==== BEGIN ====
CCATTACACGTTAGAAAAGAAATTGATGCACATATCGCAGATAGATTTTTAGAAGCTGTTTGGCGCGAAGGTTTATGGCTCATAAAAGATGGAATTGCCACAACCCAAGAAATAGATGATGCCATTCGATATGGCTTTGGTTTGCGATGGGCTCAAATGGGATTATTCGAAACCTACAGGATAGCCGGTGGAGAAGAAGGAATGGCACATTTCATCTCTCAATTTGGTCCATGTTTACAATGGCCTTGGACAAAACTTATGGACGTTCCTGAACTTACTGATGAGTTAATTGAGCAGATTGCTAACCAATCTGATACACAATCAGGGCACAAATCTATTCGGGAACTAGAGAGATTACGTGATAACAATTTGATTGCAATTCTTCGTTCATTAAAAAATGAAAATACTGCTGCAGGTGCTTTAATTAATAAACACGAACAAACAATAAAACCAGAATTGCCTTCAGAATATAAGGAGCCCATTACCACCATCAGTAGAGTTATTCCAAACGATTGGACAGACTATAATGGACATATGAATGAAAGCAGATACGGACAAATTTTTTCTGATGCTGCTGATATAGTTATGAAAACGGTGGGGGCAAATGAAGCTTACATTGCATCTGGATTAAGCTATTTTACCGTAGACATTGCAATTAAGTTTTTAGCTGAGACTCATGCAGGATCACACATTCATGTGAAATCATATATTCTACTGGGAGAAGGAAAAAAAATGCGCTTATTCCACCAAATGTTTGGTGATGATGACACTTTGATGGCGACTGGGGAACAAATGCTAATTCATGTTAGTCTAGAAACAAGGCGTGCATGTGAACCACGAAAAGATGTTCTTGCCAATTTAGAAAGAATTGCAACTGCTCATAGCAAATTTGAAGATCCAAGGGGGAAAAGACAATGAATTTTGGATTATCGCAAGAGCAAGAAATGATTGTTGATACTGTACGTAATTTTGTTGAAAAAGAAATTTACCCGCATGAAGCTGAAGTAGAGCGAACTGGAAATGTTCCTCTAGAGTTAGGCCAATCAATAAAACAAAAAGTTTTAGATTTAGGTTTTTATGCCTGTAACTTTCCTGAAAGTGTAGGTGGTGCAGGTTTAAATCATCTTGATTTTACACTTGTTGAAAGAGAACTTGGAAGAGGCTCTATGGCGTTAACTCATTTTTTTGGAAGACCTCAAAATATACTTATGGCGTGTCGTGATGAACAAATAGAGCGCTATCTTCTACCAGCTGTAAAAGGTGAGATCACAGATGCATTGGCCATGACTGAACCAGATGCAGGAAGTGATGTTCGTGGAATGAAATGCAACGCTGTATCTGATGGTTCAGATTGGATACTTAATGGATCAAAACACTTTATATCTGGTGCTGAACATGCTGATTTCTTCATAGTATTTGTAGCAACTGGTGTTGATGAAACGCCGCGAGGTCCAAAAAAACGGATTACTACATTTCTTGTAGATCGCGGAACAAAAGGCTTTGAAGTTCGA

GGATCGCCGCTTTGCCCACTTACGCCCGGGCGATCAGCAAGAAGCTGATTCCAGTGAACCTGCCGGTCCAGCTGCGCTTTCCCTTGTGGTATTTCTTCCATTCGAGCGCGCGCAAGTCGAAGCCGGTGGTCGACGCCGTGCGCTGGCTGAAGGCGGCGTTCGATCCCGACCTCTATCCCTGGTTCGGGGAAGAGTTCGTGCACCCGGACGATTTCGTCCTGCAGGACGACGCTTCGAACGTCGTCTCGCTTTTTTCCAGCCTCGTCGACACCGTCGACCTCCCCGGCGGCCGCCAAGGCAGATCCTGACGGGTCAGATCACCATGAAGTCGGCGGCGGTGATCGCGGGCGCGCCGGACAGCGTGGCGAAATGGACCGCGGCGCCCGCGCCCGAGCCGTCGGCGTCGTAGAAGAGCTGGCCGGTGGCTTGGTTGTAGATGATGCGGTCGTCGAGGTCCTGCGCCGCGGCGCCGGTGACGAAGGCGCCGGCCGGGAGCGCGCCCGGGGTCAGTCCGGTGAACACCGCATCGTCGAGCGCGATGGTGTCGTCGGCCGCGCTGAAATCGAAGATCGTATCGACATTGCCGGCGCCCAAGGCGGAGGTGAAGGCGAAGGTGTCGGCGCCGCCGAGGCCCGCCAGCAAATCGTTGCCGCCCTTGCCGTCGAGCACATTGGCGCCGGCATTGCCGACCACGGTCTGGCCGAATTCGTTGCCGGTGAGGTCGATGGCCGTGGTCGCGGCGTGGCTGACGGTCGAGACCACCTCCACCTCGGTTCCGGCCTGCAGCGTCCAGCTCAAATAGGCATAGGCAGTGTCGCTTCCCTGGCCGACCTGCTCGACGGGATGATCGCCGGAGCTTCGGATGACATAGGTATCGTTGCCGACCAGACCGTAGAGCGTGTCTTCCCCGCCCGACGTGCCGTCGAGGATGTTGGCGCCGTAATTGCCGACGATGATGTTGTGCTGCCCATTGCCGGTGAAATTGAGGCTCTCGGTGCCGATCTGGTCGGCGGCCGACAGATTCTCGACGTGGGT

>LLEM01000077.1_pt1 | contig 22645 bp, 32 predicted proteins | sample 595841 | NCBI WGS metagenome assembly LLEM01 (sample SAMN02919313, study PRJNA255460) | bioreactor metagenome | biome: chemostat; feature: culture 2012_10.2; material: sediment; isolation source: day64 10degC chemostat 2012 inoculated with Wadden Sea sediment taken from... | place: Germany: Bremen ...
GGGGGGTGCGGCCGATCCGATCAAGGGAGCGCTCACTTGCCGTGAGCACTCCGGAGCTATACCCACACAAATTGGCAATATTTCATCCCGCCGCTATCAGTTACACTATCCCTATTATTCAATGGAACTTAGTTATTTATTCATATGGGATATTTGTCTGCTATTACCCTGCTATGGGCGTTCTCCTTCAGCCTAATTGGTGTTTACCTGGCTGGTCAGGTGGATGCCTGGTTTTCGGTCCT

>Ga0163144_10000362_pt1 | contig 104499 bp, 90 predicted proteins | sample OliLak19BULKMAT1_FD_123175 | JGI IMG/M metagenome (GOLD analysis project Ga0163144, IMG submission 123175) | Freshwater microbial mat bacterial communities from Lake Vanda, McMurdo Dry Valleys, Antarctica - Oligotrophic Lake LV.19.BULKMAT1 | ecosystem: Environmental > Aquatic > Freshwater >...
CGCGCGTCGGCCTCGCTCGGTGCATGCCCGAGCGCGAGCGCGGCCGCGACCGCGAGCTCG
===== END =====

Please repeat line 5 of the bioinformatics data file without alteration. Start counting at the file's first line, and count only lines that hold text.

>Ga0163144_10000362_pt1 | contig 104499 bp, 90 predicted proteins | sample OliLak19BULKMAT1_FD_123175 | JGI IMG/M metagenome (GOLD analysis project Ga0163144, IMG submission 123175) | Freshwater microbial mat bacterial communities from Lake Vanda, McMurdo Dry Valleys, Antarctica - Oligotrophic Lake LV.19.BULKMAT1 | ecosystem: Environmental > Aquatic > Freshwater >...